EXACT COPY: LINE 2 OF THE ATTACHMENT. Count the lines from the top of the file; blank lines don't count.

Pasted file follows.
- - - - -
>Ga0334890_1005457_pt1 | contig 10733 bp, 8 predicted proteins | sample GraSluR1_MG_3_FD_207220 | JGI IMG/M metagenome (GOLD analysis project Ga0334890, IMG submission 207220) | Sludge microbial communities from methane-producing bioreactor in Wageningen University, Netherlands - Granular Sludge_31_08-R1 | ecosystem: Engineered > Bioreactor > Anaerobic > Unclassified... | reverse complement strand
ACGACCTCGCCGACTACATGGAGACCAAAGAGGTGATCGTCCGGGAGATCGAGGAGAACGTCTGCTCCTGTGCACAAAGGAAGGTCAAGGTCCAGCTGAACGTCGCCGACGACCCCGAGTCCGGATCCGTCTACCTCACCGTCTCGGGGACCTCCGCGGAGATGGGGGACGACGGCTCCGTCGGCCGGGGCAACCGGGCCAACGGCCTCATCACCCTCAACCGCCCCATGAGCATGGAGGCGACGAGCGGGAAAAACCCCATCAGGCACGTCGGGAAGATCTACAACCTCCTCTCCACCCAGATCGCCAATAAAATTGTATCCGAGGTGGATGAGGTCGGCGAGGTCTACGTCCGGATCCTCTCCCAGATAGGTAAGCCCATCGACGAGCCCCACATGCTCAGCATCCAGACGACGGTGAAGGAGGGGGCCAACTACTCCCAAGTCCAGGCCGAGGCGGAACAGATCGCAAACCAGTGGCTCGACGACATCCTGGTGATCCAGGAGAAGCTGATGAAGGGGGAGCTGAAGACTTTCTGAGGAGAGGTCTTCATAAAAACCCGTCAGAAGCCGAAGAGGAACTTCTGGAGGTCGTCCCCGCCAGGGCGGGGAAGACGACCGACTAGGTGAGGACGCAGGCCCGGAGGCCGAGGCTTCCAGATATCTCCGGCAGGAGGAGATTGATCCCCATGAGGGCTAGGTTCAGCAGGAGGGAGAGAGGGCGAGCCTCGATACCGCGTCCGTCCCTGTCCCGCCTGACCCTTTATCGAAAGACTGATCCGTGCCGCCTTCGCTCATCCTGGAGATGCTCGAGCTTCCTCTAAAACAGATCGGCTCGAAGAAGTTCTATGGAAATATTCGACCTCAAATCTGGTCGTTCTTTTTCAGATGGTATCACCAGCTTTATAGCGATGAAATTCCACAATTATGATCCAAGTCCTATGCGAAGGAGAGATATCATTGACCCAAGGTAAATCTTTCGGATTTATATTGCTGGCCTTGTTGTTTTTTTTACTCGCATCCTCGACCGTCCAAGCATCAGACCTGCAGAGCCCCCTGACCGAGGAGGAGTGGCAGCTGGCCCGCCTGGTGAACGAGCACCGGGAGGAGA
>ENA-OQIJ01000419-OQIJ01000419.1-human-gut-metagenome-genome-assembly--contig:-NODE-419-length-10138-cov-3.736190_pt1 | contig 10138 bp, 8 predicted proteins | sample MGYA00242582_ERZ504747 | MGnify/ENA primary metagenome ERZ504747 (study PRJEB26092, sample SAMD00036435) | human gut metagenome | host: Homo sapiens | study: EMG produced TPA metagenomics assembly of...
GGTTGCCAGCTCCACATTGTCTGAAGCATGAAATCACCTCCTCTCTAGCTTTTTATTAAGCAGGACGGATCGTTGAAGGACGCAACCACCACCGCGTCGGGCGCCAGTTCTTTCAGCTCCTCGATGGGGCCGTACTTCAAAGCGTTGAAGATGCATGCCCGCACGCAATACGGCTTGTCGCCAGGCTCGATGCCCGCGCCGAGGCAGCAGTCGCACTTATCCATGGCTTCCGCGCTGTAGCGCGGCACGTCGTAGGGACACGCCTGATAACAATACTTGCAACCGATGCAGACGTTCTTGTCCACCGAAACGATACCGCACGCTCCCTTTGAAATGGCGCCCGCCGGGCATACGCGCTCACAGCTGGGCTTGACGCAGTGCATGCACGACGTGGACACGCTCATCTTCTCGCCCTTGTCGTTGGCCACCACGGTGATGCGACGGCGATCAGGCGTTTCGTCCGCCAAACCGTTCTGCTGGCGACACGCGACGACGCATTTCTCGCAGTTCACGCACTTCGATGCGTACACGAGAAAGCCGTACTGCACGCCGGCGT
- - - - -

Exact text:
ACGACCTCGCCGACTACATGGAGACCAAAGAGGTGATCGTCCGGGAGATCGAGGAGAACGTCTGCTCCTGTGCACAAAGGAAGGTCAAGGTCCAGCTGAACGTCGCCGACGACCCCGAGTCCGGATCCGTCTACCTCACCGTCTCGGGGACCTCCGCGGAGATGGGGGACGACGGCTCCGTCGGCCGGGGCAACCGGGCCAACGGCCTCATCACCCTCAACCGCCCCATGAGCATGGAGGCGACGAGCGGGAAAAACCCCATCAGGCACGTCGGGAAGATCTACAACCTCCTCTCCACCCAGATCGCCAATAAAATTGTATCCGAGGTGGATGAGGTCGGCGAGGTCTACGTCCGGATCCTCTCCCAGATAGGTAAGCCCATCGACGAGCCCCACATGCTCAGCATCCAGACGACGGTGAAGGAGGGGGCCAACTACTCCCAAGTCCAGGCCGAGGCGGAACAGATCGCAAACCAGTGGCTCGACGACATCCTGGTGATCCAGGAGAAGCTGATGAAGGGGGAGCTGAAGACTTTCTGAGGAGAGGTCTTCATAAAAACCCGTCAGAAGCCGAAGAGGAACTTCTGGAGGTCGTCCCCGCCAGGGCGGGGAAGACGACCGACTAGGTGAGGACGCAGGCCCGGAGGCCGAGGCTTCCAGATATCTCCGGCAGGAGGAGATTGATCCCCATGAGGGCTAGGTTCAGCAGGAGGGAGAGAGGGCGAGCCTCGATACCGCGTCCGTCCCTGTCCCGCCTGACCCTTTATCGAAAGACTGATCCGTGCCGCCTTCGCTCATCCTGGAGATGCTCGAGCTTCCTCTAAAACAGATCGGCTCGAAGAAGTTCTATGGAAATATTCGACCTCAAATCTGGTCGTTCTTTTTCAGATGGTATCACCAGCTTTATAGCGATGAAATTCCACAATTATGATCCAAGTCCTATGCGAAGGAGAGATATCATTGACCCAAGGTAAATCTTTCGGATTTATATTGCTGGCCTTGTTGTTTTTTTTACTCGCATCCTCGACCGTCCAAGCATCAGACCTGCAGAGCCCCCTGACCGAGGAGGAGTGGCAGCTGGCCCGCCTGGTGAACGAGCACCGGGAGGAGA